Although worried about the prospect of a trade war, American businesses operating in China nonetheless want President Donald Trump to wring some concessions on market access from China's leader Xi Jingping when the two meet this week.
Trump warned in a tweet last week the meetings at his Mar-a-Lago resort on Thursday and Friday will be "very difficult" and "American companies must be prepared to look at other alternatives."
Trump has said he wants U.S. companies to stop investing in China and instead create jobs at home. He has also accused China of manipulating its currency to boost exports.
Critics within U.S. industry have accused China of unfair government subsidies to its companies, and of flooding the U.S. market with cheap products from steel to solar panels, while restricting foreign investment over vast swathes of the world's second-biggest economy.
But they also worry Trump's policies on China are not entirely clear, with his trade team still not in place, and may be subject to a 'grand bargain' involving other issues such as North Korea.
Trump is set to enter the meeting without several key advisors, including his pick for trade negotiator, Robert Lighthizer who has yet to be confirmed by Congress. His nominee as ambassador to China, Iowa Governor Terry Branstad, has also yet to be confirmed, while several posts in the U.S. State Department that formulate Asia policy remain unfilled.
'ACTIONS, NOT WORDS'
Some of the largest U.S. companies have contributed to the billions of dollars of foreign direct investment that have poured into China over the past two decades, creating hundreds of thousands of jobs. They include tech companies like Apple, which makes much of its iPhone in China, automakers such as General Motors and Ford, heavy machinery firms like Caterpillar, retailers like Starbucks and makers of shaving foam and detergent, like Procter & Gamble.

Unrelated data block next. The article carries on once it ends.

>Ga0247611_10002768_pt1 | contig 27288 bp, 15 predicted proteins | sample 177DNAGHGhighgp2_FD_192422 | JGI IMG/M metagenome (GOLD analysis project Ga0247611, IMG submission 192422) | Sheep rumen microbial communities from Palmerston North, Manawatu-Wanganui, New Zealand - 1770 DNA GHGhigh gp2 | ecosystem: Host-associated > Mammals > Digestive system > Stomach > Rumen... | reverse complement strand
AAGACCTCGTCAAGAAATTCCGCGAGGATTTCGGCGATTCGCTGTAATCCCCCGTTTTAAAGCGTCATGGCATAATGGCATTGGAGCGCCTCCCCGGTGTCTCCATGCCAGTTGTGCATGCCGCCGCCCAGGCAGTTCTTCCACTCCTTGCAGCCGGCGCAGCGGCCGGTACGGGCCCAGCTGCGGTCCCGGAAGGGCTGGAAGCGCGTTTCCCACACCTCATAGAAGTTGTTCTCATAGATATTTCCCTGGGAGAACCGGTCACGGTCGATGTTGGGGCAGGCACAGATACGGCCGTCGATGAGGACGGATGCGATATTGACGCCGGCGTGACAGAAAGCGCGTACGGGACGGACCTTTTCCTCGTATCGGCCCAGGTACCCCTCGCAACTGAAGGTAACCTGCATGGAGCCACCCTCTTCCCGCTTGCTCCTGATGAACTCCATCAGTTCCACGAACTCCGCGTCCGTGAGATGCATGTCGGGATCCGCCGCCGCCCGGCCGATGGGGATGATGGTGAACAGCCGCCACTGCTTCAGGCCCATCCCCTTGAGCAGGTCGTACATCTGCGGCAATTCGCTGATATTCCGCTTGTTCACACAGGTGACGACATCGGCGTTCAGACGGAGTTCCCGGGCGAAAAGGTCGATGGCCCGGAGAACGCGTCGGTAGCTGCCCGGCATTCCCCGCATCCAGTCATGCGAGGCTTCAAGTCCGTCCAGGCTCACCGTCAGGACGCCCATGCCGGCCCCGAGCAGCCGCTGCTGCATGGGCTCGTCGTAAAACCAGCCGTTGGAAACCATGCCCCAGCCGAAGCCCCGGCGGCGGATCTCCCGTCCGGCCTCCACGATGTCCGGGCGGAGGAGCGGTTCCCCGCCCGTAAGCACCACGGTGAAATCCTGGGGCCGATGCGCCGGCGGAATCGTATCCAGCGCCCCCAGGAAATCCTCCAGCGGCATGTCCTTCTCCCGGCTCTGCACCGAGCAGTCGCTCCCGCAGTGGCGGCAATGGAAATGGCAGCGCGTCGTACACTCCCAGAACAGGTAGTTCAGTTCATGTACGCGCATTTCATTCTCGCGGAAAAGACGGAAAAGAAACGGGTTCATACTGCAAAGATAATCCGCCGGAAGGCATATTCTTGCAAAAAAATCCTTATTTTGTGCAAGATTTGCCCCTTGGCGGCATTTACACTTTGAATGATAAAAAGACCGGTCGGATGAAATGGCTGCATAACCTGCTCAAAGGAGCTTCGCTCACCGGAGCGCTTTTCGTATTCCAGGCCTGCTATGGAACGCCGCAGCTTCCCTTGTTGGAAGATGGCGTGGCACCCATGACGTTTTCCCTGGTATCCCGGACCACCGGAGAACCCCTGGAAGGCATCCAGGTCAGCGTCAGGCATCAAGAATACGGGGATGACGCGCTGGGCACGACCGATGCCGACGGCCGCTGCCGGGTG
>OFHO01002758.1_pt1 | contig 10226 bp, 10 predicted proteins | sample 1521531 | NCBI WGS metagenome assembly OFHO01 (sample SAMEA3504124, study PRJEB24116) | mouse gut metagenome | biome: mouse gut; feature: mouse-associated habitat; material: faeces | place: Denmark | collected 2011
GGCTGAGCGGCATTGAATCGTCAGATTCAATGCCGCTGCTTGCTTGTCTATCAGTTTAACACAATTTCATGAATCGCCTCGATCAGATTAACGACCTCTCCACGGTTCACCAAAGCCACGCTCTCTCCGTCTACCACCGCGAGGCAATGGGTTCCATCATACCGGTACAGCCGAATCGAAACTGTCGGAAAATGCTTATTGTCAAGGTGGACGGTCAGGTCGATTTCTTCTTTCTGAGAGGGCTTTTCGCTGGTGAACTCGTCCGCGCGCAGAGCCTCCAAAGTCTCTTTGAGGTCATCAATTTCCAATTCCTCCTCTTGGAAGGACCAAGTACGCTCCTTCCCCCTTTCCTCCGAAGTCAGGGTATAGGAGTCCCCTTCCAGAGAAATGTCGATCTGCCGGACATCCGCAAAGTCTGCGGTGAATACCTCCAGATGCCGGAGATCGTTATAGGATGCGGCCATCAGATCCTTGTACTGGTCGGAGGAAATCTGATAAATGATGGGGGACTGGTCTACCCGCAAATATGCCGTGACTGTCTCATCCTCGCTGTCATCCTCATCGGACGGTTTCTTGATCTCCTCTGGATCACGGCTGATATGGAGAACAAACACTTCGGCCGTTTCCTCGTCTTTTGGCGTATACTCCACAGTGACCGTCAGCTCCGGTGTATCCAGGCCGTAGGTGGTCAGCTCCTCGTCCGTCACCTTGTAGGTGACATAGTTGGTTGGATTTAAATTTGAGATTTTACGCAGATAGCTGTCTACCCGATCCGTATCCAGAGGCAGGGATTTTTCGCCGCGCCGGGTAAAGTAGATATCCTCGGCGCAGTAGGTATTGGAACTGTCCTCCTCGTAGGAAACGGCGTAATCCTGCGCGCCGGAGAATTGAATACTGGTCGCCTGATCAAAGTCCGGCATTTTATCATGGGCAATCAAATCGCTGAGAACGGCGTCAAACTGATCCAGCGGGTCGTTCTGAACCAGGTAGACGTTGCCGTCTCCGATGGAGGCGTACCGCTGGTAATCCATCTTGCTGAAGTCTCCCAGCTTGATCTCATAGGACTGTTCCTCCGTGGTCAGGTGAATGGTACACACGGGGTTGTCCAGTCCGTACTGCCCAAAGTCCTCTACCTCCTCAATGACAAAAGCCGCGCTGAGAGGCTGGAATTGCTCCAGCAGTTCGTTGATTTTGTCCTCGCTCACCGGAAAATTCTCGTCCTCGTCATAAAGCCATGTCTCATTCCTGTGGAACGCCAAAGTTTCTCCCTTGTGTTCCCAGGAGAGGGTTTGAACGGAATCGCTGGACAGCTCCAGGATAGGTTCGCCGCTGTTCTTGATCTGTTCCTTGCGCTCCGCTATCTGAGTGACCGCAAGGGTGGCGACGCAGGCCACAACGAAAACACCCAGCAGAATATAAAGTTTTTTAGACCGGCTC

U.S. steel producers want Trump to press Xi on Chinese steel prices, according to a source who has been in discussions with the administration in advance of the summit.
U.S. automakers complain about a disparity in tariffs: The United States has a 2.5 percent tariff on auto imports, China's is 25 percent. But the stakes are perhaps highest for American technology firms, who worry that China's new cyber-security law, which takes effect in June, sets potentially discriminatory standards for multinationals.
The Information Technology & Innovation Foundation (ITIF), a think-tank whose board includes representatives from Apple, IBM Google and other tech heavyweights, has urged the Trump administration to pressure China to "stop rigging markets". It warned that possible retaliation from Beijing was not a reason for inaction.
Trump signed two executive orders on trade on Friday, one to improve import tariff collection and another to study the causes of the U.S. trade deficit. Trump said at the White House signing ceremony he and Xi were "going to get down to some serious business" and vowed that "the theft of American prosperity" by foreign countries would end.
China tops the list of countries who have trade surpluses with the United States, with a $347 billion surplus last year.
Some in the U.S. business community worry about tit-for-tat retaliation in trade disputes with China.
Jacob Parker, vice president of China operations at the U.S.-China Business Council, said the two presidents need to take "positive actions that would lead to a more durable relationship, not retaliatory actions that would lead to a trade war".
The list of commercial issues between the two countries was so long, it would be impossible to make a major dent in them with one meeting, he said.
China is the largest export market for U.S. soybean producers, accounting for 62 percent of U.S. soy exports in 2016 with a value of over $14 billion, leading some experts to suggest the sector could be particularly vulnerable to retaliation.
Steve Censky, chief executive of the American Soybean Association, told Reuters he hopes Trump will take a "prudent" approach to the trade relationship and address any issues in a "workman-like manner", recognizing that both countries have a lot to lose if the relationship suffers.